At Cristo Rey Kansas City, everyone knows that literacy – reading, writing, speaking, and listening – is fundamental for college readiness. Aiming for ambitious instruction, Cristo Rey began a fresh approach to literacy across the curriculum with initial support from Hall Family Foundation, H&R Block Foundation, Royals Charities, Stuppy Family Foundation and Joseph and Campsidell Euans Foundation last school year.
This year, a strategic partnership with the Ewing Marion Kauffman Foundation is providing essential literacy resources to support the development of teachers and learning environments. To change the equation, the time was right to appoint a Literacy Consultant.
Linda Bishop is a seasoned urban core educator with 25 years of teaching experience in private, parochial, public and charter schools. Bishop brings the force of those experiences to her new role as Cristo Rey’s Literacy Consultant. Equipped with a master’s of education with an emphasis in literacy, she stepped up to teach juvenile offenders in a lock-down facility in the Kansas City Kansas School District.
Bishop’s vocational focus rests on three pillars: literacy, citizenship and hope. “I am committed to inspiring literate young adults who are interested in the world around them and can effectively communicate their ideas,” said Bishop. “I want them to know that citizenship comes with rights and responsibilities, and that they must question, seek, and problem-solve.”
To better understand the literacy initiative, we sat down with Linda Bishop, Cristo Rey's Literacy Consultant, and asked a few questions.
1. What influenced you to focus your educational career on literacy?
Early in my teaching career, I read Jonathan Kozol’s Savage Inequalities. He inspired and challenged me to consider how kids, families and communities - that struggle with literacy - also struggle with day-to-day living. It struck me how choices and opportunities were limited because of literacy challenges, and because of that, I framed literacy education as a social justice issue. I not only wanted to tackle this in my own education but also in my classroom. I firmly believe that literacy education can be transformative for individuals, communities, and for society as a whole.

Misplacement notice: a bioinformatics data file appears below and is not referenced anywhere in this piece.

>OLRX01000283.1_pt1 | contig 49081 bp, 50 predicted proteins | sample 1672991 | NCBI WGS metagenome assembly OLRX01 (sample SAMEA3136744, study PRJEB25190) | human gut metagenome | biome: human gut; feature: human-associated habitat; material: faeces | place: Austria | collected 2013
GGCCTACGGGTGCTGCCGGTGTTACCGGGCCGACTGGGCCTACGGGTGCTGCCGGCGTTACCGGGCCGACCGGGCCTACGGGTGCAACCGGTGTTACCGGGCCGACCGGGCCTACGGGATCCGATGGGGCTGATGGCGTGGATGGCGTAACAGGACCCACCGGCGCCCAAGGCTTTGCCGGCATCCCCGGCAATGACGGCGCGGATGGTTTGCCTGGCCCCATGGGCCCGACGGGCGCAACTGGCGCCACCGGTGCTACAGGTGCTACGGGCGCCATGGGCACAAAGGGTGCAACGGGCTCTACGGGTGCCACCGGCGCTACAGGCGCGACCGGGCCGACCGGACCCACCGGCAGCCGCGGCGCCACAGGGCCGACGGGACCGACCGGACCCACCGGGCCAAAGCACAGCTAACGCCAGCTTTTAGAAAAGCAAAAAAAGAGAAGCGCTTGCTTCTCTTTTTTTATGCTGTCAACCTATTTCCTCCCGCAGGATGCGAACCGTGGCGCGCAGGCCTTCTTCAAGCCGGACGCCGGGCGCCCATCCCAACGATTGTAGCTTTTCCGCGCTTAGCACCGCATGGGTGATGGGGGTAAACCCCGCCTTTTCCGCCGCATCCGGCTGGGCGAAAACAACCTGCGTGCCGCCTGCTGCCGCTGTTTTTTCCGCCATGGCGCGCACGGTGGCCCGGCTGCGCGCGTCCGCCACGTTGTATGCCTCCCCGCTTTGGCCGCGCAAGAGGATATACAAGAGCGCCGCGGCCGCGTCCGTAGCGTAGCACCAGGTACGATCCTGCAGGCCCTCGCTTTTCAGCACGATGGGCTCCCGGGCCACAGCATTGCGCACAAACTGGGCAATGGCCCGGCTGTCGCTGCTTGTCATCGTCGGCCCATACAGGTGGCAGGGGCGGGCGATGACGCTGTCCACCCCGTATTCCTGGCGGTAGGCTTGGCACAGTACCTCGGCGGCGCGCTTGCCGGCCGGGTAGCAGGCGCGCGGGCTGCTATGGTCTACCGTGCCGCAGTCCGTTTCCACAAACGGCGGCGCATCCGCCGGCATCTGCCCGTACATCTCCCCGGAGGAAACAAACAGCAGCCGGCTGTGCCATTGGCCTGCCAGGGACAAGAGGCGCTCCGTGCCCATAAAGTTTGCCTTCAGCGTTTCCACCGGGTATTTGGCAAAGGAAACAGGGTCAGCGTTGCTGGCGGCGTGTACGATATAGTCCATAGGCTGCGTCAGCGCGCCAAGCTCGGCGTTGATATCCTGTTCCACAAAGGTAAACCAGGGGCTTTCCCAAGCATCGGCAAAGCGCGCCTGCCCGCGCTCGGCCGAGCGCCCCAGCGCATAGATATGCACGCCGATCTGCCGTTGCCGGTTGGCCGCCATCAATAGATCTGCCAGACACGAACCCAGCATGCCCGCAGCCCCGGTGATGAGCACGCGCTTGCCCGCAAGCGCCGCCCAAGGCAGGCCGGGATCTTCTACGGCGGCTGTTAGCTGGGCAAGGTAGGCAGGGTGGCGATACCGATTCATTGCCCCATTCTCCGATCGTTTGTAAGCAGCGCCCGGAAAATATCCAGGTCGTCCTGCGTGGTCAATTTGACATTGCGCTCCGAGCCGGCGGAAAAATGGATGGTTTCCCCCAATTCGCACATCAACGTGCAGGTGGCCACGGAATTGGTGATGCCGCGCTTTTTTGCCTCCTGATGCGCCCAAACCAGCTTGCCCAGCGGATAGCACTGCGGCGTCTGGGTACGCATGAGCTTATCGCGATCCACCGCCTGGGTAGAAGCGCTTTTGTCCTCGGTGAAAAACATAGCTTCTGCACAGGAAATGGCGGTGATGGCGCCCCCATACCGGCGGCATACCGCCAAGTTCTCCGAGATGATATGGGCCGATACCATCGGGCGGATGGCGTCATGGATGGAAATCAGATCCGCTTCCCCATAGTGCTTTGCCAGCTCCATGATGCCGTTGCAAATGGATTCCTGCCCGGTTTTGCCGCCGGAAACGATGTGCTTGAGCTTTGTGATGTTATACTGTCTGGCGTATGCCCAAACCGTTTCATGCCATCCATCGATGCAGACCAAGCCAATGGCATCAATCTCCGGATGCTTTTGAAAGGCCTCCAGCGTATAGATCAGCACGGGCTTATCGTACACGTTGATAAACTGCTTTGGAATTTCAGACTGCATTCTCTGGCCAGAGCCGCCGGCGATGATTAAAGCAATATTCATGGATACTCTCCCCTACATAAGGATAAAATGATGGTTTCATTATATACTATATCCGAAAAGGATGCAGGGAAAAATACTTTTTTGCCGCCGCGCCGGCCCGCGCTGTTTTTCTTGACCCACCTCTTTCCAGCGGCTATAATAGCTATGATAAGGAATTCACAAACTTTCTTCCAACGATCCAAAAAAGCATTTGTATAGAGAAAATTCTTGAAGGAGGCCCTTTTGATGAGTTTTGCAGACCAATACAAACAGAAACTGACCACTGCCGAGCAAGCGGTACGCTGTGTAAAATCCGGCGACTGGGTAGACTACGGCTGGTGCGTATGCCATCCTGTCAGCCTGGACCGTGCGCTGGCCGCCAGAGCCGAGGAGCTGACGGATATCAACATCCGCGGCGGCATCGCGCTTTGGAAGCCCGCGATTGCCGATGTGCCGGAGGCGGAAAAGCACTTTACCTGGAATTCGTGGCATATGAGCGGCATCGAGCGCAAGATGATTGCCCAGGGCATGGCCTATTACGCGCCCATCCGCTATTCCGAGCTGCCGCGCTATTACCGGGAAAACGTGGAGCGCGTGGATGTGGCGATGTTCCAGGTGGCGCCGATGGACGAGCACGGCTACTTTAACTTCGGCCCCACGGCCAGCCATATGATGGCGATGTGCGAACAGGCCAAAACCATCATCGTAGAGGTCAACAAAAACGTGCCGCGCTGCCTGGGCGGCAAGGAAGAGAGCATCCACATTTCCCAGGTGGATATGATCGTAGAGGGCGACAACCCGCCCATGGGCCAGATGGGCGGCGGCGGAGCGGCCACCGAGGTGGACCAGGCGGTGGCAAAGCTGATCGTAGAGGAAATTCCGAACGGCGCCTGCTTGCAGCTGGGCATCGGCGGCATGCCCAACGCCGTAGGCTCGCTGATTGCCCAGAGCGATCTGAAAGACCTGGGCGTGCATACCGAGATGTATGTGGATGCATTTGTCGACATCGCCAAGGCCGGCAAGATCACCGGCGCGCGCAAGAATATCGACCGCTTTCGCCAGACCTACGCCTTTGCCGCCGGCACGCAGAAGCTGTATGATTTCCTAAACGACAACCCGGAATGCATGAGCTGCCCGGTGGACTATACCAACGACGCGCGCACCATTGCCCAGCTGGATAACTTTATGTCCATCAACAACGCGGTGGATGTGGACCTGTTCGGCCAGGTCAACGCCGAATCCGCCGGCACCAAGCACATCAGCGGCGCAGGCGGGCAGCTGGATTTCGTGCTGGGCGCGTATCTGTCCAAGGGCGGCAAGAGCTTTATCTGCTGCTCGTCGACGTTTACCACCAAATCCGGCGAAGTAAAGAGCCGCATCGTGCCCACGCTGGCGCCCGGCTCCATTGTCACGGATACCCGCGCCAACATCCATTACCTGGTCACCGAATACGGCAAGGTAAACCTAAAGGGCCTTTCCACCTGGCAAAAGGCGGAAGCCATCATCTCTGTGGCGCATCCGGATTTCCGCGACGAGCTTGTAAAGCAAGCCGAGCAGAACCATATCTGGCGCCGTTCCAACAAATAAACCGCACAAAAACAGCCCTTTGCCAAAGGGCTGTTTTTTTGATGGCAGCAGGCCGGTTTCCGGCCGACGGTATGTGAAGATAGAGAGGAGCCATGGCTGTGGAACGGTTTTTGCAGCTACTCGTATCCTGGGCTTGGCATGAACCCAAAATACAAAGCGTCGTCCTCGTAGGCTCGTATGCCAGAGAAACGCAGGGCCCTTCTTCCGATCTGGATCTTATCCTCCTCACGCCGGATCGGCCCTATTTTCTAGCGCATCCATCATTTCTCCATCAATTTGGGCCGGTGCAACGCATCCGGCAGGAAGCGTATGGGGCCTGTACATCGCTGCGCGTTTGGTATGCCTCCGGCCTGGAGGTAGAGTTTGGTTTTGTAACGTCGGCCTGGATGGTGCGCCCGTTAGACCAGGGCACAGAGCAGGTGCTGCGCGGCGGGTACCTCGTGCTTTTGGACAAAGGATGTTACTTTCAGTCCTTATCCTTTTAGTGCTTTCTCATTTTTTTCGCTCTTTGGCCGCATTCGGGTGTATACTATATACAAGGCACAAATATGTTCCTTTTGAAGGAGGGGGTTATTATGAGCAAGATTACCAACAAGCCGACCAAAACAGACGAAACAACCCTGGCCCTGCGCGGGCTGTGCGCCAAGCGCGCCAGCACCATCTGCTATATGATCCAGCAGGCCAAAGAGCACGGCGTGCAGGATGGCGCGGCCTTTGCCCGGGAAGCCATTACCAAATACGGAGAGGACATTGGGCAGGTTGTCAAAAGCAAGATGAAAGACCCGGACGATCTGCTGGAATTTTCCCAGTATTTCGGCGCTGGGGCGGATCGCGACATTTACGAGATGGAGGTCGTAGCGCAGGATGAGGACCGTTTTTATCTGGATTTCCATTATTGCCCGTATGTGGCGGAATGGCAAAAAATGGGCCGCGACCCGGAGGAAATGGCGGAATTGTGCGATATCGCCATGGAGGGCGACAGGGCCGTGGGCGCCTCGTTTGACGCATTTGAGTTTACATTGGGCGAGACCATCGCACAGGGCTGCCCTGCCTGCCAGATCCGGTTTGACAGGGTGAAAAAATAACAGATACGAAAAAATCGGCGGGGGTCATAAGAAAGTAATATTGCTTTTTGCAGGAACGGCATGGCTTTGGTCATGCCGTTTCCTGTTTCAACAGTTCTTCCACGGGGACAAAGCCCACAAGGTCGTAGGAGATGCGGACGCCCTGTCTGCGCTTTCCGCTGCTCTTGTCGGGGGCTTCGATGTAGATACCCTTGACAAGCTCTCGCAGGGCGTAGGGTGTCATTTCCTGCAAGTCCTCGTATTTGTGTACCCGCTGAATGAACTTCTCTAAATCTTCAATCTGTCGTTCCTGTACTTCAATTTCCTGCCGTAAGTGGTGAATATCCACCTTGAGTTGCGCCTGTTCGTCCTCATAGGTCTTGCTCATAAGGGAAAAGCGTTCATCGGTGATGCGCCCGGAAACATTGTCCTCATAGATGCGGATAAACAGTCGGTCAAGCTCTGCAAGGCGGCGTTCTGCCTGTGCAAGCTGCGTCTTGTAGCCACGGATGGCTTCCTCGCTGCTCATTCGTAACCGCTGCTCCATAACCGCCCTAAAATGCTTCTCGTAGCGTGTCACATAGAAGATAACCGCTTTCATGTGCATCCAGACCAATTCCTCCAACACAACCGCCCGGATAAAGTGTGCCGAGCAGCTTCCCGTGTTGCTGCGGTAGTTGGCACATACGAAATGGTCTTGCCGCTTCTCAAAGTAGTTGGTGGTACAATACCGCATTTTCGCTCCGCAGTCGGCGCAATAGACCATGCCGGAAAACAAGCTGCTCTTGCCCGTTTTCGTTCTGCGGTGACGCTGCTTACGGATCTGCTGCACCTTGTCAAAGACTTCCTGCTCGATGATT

2. Most people think of "literacy" as the skills people need to read or to become readers. Do you think it is more?
Although literacy can be synonymous with the skills people need to read or become readers, it is so much more. Literacy does not necessarily mean reading and comprehending complex text. Instead, it is a farther reaching ability to make sense and meaning of the complexities of the world around us, including reading and comprehending complex text. Literacy is the capability to read, think, write, speak, and understand the enormous amounts of information we encounter each day, and thus function successfully in society.
3. What's the role of literacy in college prep?
The role of literacy in college prep is to prepare students with the reading, writing, and analytical strategies, academic stamina, and personal grit so that they have the necessary tools for a successful college experience, which in turn opens more opportunities for a greater quality of life. Literacy in college prep not only concentrates on increasing comprehension and analysis of challenging academic concepts and text, but also focuses on shaping a young adult who is literate in life skills such as civic and financial responsibilities.
4. Isn’t ‘literacy’ the responsibility of the English teachers?
“Literacy” is the responsibility of every adult, for every child, every day. In high school, teachers are not teaching students how to read. Skills are taught and learned from Kindergarten through 4th grade. From 4th grade forward, students are learning FROM reading. So, literacy is not just reading skills, but thinking and analyzing, speaking and sharing, and writing and expressing thoughts. It is the expectation that all content teachers focus on these skills, with every child, every day.
5. What strategies are you going to use with all of the teachers and nearly 400 high school students!? How do you measure progress?
One of our first priorities is to concentrate professional development on the use of data-driven instructional practices. I will be working with teams of teachers to identify the strategies that will work in particular content areas and at the various grade levels.
We also will use data from a recognized tool called the SRI Reading Inventory, as well as the national standardized tests published for each grade level by ACT. Insights from these tests will inform our teaching practices and strategies. Cristo Rey is fortunate to have a cadre of academic coaches for students who need additional support to develop literacy skills.
Another priority will be to create a process by which all members of the school staff participate in collaborative learning communities that meet formally and informally on a regular schedule and use student achievement data to make instructional decisions. These professional learning communities will work to support each other with ongoing coaching in differentiating instruction so that all types of learners are addressed. All teachers will have the instructional resources at hand to enhance literacy education in our classrooms, including one-to-one technology.
We will measure progress as students improve their SRI/Lexile Reading Inventory scores, as well as improve their ACT scores over two years.
6. What does this mean for teaching and learning?
This Literacy Initiative will have great impact on teaching and learning at CRKC. With this framework of data driven instruction and cohorts of teachers working together in collaborative learning communities, instruction will improve dramatically across all content areas. This, in turn, will strengthen academic outcomes for our students as they prepare for college and their future lives.